Check around the windows to see if you have air coming in from the outside. First check around the inside of the windows against the framing to see if air is coming in from the outside. If you have air coming in from the outside, it is a good idea to use a high quality caulking to seal around the window against your frames. If you have any cracks in your windows, you should replace the window panes. If you have insulated or double pane windows and you see that they are foggy or have moisture between the panes, they need to be replaced because they have lost their insulating value.

Around Your Electrical Outlets and Switches

This may not seem to be a likely pace for air to be entering your home, but you would be surprised. Any air entering your room through your sockets and switches is air being pulled from your attic. During the summer, we know how warm our attics become. That very warm air is being pulled into your home. You can purchase a simple kit at the hardware store that is simple to install. The kit consists of precut foam rubber that you can place over your receptacles and switches. You just simply pull the cover off  your receptacles and switches and place the foam over them, then put the covers back on. This is a great cheap and easy way to fix this problem.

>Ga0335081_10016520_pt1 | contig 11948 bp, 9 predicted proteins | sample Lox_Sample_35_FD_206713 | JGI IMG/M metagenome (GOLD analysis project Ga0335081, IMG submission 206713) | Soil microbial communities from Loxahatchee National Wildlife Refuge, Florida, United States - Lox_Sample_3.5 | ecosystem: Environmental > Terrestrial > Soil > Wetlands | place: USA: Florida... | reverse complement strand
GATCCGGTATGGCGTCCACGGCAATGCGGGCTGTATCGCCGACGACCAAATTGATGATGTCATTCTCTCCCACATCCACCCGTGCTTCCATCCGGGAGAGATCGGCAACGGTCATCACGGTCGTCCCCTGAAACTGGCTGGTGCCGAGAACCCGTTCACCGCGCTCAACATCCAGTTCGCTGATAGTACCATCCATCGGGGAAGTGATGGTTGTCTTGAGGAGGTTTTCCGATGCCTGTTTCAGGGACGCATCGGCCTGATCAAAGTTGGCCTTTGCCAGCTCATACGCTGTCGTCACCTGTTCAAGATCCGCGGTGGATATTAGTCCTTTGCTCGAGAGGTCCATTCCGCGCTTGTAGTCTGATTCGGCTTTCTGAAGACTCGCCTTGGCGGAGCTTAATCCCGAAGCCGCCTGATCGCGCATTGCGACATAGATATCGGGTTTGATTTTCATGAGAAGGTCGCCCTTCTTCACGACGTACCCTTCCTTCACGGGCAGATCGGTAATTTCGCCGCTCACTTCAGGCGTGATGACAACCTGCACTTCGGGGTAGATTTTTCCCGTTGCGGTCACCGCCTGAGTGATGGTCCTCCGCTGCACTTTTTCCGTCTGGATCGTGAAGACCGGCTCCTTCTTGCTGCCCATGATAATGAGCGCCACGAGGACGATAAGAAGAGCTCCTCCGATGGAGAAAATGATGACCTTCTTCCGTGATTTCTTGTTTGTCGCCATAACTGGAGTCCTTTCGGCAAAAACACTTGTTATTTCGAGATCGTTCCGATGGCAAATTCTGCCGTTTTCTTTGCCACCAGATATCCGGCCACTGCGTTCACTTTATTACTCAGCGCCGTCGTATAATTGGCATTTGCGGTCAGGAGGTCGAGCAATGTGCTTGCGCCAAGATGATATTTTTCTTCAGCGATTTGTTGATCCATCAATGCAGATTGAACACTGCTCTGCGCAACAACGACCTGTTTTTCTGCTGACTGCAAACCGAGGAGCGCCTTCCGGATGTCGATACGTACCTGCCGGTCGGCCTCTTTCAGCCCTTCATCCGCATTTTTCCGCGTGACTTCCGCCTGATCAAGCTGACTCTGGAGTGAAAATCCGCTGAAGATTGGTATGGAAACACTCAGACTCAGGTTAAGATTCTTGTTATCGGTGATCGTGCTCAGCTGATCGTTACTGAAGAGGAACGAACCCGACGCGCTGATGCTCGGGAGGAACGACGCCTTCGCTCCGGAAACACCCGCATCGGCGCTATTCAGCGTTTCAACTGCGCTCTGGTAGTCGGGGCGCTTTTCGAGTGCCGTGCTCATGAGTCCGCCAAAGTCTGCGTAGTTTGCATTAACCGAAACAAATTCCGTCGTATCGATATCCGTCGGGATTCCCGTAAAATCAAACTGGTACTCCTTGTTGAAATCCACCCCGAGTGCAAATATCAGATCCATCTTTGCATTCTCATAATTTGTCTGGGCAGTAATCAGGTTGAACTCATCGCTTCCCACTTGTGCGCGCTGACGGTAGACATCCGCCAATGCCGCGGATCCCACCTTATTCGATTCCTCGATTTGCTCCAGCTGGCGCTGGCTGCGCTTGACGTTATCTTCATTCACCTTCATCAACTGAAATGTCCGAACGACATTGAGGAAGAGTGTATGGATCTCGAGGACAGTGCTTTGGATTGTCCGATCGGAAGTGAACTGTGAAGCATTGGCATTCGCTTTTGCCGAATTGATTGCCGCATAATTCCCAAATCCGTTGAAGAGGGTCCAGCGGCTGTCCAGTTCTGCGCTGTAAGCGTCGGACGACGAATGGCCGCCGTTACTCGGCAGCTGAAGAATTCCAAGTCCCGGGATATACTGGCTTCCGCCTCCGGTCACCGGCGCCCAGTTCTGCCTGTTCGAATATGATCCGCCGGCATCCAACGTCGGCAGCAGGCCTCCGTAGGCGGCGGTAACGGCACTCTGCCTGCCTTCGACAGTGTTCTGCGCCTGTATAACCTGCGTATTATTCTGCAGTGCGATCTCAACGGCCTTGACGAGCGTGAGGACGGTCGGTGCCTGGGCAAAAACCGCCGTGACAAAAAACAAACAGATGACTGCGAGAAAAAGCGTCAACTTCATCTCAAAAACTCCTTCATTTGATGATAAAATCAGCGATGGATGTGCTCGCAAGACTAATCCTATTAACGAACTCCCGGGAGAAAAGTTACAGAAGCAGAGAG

Ceiling Fixtures

As with the receptacles and switches, your light fixtures and ceiling fans need to be checked. It will surprise you to learn how much air is being pulled down from your attics around your ceiling fixtures. These can be sealed in much the same manner as your wall receptacles and switches. Also try switching to more recent types of light bulbs that burn cooler. If you can feel how hot a bulb is burning, just think of the heat being pushed down by your ceiling fans.

These are just a few helpful tricks to help you cut down on the energy loss that occurs through your building envelope. Every little bit is important. The more cracks you seal, the more energy you save. You can lose as much energy through all the cracks combined as through a window or door that has been left open. Try this and you will save money on heating and cooling.